ReNew Power signs PPAs with Indian utilities and corporates for 2GW of solar PV


ReNew Power said its corporate portfolio now stood at more than 900MW. Image: ReNew Power.

Indian Independent power producer (IPP) ReNew Power has signed a number of offtake agreements with both state utilities and corporates in India totalling roughly 2GW.

ReNew signed four solar power purchase agreements (PPAs) with state-owned Solar Energy Corporation of India (SECI) and one with Punjab State Power Corporation Limited (PSPCL) totalling 1.5GW, as well as multiple long-term purchase agreements with corporate buyers for 500MW of solar PV. 

The new utility solar projects will be located in the western state of Rajasthan, a solar hotspot in the country, and have flat tariffs over 25 years.

Under the SECI Rajasthan scheme, ReNew will supply electricity at INR2.18/kWh (US$2.9c/kWh) from two PPAs of 600MW and 375MW.

The other two PPAs with SECI for 300MW and 100MW are under the SECI IX scheme and have a tariff of INR2.37/kWh (US$3.1c/kWh).

ReNew recently acquired a beneficial interest in the 300MW (SECI IX) and 375MW (SECI Rajasthan IV) projects, subject to the terms of the respective PPAs.

For the PSPCL PPA of 100MW, ReNew will supply electricity at INR2.33/kWh (US$3.0c/kWh). All the projects are expected to be commissioned by Q4 of 2023.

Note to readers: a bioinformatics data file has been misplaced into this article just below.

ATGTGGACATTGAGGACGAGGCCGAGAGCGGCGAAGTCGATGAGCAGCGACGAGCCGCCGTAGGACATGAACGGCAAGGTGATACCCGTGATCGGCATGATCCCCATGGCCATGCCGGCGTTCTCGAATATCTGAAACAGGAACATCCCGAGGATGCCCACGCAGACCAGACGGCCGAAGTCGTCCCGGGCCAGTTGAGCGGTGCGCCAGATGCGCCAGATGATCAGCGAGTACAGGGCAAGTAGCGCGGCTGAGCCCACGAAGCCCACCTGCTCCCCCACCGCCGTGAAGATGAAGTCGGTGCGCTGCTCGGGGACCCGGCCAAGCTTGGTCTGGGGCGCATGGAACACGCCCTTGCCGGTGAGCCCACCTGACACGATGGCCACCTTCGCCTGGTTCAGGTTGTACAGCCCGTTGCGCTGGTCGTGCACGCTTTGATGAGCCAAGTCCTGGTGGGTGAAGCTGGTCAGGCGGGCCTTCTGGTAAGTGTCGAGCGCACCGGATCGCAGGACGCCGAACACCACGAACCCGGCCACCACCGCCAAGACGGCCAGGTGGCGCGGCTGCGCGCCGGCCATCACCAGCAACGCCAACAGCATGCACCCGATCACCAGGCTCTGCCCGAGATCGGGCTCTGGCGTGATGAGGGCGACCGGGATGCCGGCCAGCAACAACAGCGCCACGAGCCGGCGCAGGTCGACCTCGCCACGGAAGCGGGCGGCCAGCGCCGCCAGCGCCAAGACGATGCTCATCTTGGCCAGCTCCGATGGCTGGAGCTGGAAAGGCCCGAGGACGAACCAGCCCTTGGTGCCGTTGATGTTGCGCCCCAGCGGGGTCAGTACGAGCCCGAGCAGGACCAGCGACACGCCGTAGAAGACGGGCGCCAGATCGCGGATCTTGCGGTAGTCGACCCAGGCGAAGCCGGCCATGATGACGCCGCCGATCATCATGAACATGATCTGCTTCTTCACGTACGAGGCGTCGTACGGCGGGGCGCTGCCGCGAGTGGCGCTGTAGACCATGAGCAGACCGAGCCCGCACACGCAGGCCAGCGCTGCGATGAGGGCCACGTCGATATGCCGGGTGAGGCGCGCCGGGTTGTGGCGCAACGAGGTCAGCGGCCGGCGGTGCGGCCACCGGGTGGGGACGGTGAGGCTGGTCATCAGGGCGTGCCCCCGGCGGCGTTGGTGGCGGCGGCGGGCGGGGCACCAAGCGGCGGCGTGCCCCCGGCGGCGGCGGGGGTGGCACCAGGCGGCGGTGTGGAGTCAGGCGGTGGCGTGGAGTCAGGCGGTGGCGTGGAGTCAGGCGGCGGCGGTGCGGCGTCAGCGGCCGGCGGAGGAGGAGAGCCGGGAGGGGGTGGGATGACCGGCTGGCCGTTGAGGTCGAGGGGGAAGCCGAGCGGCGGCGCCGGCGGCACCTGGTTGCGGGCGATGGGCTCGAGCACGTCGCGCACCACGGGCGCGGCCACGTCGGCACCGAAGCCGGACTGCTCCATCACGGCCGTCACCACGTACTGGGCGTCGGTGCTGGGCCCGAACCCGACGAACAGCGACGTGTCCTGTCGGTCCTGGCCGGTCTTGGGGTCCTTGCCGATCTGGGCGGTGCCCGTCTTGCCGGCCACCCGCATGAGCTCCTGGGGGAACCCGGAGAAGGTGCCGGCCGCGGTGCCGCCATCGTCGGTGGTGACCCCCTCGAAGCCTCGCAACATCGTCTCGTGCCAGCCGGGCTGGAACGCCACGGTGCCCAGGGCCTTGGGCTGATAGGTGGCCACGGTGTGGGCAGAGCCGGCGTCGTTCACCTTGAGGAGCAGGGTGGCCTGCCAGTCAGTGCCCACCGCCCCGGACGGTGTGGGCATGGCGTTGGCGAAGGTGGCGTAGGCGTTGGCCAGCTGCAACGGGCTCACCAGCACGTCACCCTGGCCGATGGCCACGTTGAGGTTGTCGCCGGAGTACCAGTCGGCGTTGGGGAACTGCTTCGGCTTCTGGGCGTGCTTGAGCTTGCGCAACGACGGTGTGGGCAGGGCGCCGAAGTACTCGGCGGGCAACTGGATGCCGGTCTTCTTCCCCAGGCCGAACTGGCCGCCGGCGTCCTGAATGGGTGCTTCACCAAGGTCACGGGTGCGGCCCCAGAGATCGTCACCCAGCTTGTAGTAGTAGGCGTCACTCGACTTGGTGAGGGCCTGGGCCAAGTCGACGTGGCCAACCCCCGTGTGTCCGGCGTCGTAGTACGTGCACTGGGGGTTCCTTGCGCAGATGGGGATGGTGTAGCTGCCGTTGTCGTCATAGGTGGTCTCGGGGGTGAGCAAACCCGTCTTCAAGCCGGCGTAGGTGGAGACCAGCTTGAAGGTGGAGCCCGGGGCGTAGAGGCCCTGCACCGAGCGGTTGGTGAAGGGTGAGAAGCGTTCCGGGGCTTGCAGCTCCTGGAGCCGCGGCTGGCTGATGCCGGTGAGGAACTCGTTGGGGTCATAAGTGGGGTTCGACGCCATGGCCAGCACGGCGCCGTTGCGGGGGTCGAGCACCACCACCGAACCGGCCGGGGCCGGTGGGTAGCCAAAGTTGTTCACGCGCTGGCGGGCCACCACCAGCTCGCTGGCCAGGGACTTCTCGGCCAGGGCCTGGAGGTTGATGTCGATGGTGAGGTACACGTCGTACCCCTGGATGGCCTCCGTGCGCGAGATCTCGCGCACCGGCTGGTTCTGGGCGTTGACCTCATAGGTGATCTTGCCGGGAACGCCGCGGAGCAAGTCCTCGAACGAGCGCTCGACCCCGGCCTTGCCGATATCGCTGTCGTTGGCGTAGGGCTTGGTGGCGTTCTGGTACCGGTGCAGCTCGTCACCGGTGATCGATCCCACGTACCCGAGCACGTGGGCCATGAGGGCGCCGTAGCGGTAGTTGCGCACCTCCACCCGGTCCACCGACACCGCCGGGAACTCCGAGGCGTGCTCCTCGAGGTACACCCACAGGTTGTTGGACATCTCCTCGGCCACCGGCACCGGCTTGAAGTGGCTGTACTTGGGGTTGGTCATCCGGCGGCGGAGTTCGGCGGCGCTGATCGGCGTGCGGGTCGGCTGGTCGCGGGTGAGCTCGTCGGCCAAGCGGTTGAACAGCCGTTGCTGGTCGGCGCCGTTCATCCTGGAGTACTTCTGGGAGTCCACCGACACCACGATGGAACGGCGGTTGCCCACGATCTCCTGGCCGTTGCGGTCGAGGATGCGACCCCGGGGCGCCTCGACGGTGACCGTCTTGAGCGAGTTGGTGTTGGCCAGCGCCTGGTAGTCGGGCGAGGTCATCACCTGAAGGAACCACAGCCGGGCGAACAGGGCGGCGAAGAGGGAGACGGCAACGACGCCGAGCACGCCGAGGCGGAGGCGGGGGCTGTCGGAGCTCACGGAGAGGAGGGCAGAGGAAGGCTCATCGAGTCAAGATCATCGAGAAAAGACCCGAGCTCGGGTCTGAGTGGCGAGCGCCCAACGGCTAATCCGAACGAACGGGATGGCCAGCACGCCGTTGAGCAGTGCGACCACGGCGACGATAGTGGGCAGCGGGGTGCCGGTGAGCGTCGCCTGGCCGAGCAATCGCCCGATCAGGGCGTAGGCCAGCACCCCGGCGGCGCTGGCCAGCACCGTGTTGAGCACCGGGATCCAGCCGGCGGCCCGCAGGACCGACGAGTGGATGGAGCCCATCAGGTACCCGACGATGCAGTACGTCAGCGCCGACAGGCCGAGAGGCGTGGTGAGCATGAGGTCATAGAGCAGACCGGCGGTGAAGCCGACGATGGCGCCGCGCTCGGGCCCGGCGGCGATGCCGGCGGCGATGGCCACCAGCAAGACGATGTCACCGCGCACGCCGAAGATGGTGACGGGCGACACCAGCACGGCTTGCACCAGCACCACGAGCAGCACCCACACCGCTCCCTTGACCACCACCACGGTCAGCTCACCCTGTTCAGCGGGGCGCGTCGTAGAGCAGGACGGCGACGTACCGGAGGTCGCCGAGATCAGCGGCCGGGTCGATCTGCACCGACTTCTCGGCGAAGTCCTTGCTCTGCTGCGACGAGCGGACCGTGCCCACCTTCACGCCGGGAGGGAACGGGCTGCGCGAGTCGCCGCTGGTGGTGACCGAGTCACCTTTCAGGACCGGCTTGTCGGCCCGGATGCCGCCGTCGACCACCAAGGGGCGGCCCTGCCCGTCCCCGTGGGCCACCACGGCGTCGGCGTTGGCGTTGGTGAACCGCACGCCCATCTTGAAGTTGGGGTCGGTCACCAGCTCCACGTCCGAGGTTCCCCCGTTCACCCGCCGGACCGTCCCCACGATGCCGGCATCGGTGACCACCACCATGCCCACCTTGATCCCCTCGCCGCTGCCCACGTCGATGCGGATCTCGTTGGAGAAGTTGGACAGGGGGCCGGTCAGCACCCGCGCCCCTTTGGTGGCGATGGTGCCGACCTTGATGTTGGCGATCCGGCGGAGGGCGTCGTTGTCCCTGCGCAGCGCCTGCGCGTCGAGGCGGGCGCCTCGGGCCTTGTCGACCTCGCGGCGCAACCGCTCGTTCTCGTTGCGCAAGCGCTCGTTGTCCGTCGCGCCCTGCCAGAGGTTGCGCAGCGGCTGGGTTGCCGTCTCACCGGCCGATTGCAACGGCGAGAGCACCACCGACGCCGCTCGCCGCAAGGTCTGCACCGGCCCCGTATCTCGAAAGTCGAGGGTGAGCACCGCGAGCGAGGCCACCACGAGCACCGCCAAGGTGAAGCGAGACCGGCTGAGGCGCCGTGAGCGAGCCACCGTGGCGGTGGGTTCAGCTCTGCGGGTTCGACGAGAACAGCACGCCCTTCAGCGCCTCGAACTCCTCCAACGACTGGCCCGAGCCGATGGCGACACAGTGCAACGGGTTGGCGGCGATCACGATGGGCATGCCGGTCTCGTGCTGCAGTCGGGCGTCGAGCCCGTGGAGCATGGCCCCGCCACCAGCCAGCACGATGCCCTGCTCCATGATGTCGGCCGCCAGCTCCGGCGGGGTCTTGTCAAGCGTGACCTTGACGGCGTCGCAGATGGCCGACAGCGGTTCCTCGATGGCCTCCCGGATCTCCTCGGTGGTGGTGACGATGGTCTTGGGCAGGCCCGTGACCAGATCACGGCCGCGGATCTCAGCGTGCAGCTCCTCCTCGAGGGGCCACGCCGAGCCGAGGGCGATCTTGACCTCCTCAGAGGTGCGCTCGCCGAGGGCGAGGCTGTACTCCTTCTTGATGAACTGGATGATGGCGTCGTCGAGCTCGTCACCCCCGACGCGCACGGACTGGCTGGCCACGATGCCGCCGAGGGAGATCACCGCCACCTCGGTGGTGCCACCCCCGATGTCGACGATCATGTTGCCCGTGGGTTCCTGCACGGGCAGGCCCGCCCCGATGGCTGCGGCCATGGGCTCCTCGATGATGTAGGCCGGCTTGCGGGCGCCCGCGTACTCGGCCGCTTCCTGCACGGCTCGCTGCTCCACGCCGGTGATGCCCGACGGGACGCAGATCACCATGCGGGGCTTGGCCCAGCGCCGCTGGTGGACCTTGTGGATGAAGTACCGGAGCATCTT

Meanwhile, US-based global tech major Grasim Industries and Japanese NTT Communications subsidiary Netmagic have signed long-term agreements with ReNew for the purchase of clean power with energy tariffs ranging between INR3.06 – INR3.95/kWh (US$4.0c/kWh – US$5.2c/kWh), taking ReNew’s overall corporate portfolio to over 900MW.

“The addition of ~1.9 GW comfortably above our threshold returns is a testament to ReNew’s competitive advantages,” said ReNew chairman and CEO, Mr Sumant Sinha. “We believe that our vertical integration, combined with our scale and ability to offer customised intelligent energy solutions, allows us to win projects and provide returns in line with our targets.”

ReNew saw its revenue jumped by 25.6% during the first nine months of the fiscal year 2022, although it still reported a net loss due to its NASDAQ listing.

In January, it sold its rooftop solar portfolio as part of a strategy to heighten its focus on utility-scale PV and also raised US$400 million through a green bond sale that will be used to support the company’s growth strategy and “refinance existing high-cost debt”.

More recently, it has signed an agreement with Indian engineering giant Larsen & Toubro (L&T) to develop green hydrogen facilities as well as forming a joint venture with L&T and oil refiner IndianOil to develop green hydrogen projects in India.

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